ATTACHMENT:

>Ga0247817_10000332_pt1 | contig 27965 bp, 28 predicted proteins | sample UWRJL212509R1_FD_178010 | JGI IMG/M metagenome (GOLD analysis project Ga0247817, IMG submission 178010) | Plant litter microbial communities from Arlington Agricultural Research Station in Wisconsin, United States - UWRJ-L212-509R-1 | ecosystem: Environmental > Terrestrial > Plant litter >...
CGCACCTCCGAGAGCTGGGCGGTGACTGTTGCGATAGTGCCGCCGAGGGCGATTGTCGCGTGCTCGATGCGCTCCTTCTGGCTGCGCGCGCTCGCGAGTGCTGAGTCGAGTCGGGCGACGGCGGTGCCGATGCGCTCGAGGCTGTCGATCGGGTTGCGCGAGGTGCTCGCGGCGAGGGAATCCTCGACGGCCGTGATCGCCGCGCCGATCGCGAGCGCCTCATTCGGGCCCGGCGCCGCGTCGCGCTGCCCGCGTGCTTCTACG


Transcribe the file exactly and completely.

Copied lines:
>Ga0247817_10000332_pt1 | contig 27965 bp, 28 predicted proteins | sample UWRJL212509R1_FD_178010 | JGI IMG/M metagenome (GOLD analysis project Ga0247817, IMG submission 178010) | Plant litter microbial communities from Arlington Agricultural Research Station in Wisconsin, United States - UWRJ-L212-509R-1 | ecosystem: Environmental > Terrestrial > Plant litter >...
CGCACCTCCGAGAGCTGGGCGGTGACTGTTGCGATAGTGCCGCCGAGGGCGATTGTCGCGTGCTCGATGCGCTCCTTCTGGCTGCGCGCGCTCGCGAGTGCTGAGTCGAGTCGGGCGACGGCGGTGCCGATGCGCTCGAGGCTGTCGATCGGGTTGCGCGAGGTGCTCGCGGCGAGGGAATCCTCGACGGCCGTGATCGCCGCGCCGATCGCGAGCGCCTCATTCGGGCCCGGCGCCGCGTCGCGCTGCCCGCGTGCTTCTACG